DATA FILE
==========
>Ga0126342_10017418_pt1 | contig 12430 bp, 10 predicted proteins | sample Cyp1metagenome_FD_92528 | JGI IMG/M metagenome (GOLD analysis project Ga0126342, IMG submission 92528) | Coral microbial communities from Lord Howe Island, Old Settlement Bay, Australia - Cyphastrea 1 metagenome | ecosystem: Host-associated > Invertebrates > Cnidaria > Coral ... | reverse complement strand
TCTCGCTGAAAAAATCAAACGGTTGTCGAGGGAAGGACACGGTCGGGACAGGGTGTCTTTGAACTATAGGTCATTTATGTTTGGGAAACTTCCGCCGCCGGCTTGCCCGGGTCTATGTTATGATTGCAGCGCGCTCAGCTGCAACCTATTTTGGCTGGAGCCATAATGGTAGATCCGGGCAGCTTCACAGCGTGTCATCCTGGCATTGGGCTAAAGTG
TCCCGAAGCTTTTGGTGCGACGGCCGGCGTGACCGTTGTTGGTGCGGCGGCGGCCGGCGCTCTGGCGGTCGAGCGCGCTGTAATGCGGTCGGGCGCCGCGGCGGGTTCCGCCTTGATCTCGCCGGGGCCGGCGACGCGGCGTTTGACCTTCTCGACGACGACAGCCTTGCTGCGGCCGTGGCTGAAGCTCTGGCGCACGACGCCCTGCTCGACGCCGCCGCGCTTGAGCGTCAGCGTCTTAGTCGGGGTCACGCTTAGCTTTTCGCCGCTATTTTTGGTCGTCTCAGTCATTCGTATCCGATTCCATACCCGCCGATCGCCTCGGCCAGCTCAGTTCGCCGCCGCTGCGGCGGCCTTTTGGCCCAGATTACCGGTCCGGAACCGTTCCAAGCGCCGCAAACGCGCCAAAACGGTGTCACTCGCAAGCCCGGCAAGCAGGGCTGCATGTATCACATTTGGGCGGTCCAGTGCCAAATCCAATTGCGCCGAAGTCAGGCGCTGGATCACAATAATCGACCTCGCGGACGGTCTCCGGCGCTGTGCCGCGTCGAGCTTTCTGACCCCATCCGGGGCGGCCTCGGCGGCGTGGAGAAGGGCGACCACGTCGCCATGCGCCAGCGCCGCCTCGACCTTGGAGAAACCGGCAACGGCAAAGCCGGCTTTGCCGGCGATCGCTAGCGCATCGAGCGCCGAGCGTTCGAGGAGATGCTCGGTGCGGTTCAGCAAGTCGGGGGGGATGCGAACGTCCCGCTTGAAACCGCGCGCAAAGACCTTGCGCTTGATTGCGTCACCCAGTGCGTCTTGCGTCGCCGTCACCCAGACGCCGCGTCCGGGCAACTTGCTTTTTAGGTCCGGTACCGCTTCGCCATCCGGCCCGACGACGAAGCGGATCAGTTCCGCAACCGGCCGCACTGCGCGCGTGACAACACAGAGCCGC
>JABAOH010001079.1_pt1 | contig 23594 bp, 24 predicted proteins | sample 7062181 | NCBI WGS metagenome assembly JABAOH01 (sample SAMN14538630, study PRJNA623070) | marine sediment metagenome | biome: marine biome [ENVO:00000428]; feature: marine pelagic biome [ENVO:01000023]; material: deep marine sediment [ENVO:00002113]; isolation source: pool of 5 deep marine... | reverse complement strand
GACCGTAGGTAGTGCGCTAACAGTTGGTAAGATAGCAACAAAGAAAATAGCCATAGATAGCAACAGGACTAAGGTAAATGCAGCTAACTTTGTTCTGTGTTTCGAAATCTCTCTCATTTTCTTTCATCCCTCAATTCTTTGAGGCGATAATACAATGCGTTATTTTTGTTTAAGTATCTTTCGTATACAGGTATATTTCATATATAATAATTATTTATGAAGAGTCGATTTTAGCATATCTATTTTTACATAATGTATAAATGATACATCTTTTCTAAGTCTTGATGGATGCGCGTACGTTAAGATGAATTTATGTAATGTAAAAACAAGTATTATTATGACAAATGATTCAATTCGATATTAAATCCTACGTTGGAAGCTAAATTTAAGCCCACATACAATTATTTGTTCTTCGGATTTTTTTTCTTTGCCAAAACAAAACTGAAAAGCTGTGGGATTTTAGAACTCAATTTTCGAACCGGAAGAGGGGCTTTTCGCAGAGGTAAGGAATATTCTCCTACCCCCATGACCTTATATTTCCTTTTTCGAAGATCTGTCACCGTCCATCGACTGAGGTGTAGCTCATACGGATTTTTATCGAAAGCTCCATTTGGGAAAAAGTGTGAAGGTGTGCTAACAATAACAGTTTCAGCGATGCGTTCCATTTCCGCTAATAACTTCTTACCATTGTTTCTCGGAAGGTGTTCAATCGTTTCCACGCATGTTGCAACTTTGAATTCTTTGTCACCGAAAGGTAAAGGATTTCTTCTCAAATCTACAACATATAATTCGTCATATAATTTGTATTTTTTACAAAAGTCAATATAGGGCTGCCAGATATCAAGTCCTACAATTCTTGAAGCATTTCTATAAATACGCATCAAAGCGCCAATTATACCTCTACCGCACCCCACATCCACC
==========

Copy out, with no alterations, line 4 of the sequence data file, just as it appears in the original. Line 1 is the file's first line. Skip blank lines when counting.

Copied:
>JABAOH010001079.1_pt1 | contig 23594 bp, 24 predicted proteins | sample 7062181 | NCBI WGS metagenome assembly JABAOH01 (sample SAMN14538630, study PRJNA623070) | marine sediment metagenome | biome: marine biome [ENVO:00000428]; feature: marine pelagic biome [ENVO:01000023]; material: deep marine sediment [ENVO:00002113]; isolation source: pool of 5 deep marine... | reverse complement strand